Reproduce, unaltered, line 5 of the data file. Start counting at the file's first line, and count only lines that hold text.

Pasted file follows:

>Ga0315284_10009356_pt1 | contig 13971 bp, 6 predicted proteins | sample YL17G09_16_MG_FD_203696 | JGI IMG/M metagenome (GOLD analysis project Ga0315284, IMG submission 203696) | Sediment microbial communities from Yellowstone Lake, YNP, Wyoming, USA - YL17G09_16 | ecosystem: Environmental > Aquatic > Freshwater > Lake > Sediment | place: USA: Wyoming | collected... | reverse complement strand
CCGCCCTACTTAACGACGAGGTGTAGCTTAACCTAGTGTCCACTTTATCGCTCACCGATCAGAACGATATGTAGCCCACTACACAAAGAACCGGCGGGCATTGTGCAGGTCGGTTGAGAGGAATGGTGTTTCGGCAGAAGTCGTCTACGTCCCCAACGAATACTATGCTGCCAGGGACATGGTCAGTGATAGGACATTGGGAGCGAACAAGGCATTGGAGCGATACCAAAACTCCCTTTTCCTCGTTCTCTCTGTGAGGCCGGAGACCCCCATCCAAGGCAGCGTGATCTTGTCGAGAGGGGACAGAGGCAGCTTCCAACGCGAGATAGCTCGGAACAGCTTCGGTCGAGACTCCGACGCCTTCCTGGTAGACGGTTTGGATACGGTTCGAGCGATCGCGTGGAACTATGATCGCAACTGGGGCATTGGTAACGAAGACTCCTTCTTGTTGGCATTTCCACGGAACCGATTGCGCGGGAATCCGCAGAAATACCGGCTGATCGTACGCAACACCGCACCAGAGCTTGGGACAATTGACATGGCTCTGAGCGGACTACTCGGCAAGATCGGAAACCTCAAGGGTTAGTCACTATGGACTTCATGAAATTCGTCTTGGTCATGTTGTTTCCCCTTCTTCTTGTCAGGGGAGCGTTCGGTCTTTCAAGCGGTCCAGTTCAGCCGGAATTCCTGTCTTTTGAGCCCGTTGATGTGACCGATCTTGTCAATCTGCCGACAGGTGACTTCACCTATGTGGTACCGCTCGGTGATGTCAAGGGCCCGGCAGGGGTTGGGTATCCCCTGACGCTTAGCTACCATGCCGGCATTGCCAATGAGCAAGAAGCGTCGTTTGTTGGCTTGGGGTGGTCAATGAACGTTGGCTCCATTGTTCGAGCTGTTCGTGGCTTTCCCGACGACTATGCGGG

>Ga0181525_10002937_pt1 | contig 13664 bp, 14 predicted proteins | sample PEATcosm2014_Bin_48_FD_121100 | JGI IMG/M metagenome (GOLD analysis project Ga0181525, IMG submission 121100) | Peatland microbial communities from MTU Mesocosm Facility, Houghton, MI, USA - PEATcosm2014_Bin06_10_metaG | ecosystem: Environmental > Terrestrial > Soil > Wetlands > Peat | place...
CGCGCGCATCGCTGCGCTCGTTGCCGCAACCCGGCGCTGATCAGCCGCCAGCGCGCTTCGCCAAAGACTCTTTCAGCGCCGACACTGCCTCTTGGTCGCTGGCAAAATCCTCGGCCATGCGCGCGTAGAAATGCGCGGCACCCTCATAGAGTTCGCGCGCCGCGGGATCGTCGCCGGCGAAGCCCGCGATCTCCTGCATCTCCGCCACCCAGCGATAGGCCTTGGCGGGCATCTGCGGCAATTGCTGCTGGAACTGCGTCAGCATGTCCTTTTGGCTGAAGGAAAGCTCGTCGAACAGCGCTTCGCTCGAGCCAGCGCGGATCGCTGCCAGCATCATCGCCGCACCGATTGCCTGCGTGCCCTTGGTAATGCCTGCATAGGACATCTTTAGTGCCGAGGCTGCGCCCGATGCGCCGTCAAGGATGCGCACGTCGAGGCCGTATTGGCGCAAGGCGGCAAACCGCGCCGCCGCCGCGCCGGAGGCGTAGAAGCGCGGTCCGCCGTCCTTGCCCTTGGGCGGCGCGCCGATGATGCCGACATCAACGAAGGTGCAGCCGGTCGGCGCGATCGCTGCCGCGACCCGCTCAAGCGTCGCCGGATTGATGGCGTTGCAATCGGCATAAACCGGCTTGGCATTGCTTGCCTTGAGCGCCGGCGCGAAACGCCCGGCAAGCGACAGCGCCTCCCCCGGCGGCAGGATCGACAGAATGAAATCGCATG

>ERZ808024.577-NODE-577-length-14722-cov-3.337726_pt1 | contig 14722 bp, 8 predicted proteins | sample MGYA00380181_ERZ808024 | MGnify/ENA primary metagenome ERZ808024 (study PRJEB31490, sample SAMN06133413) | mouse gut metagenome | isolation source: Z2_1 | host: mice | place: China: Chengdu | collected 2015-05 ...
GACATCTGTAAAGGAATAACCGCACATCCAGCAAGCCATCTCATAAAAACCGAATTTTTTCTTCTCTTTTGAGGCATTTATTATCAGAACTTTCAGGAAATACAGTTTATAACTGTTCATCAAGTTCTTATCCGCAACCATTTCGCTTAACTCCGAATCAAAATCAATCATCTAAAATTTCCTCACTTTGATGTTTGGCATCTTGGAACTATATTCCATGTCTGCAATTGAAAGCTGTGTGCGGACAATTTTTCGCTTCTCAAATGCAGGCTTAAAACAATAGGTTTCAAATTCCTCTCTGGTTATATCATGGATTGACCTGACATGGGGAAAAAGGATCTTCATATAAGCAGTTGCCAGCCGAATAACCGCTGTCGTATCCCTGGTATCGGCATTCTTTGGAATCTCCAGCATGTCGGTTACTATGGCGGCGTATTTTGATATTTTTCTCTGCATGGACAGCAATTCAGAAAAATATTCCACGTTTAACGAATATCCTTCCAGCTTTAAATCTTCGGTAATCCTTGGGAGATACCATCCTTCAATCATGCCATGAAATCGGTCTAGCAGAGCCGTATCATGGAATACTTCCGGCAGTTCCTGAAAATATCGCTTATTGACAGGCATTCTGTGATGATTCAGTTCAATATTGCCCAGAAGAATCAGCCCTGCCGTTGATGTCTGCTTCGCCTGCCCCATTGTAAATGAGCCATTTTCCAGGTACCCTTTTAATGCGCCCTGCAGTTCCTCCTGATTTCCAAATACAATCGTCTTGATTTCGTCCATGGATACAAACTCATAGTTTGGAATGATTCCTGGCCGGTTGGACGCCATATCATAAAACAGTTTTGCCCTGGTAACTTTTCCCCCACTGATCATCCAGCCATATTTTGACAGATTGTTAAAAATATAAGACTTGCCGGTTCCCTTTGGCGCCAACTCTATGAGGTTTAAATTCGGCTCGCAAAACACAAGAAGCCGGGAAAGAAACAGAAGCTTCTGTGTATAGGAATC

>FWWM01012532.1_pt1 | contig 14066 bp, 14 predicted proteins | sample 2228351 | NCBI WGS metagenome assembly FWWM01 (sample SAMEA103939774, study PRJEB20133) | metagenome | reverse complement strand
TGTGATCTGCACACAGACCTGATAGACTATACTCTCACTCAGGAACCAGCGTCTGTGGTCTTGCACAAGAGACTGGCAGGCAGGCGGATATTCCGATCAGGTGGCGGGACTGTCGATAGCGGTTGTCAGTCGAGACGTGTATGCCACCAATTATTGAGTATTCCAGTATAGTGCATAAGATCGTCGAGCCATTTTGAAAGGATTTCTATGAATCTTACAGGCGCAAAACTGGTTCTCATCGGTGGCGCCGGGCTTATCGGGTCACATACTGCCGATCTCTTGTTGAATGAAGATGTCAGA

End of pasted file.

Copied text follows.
>ERZ808024.577-NODE-577-length-14722-cov-3.337726_pt1 | contig 14722 bp, 8 predicted proteins | sample MGYA00380181_ERZ808024 | MGnify/ENA primary metagenome ERZ808024 (study PRJEB31490, sample SAMN06133413) | mouse gut metagenome | isolation source: Z2_1 | host: mice | place: China: Chengdu | collected 2015-05 ...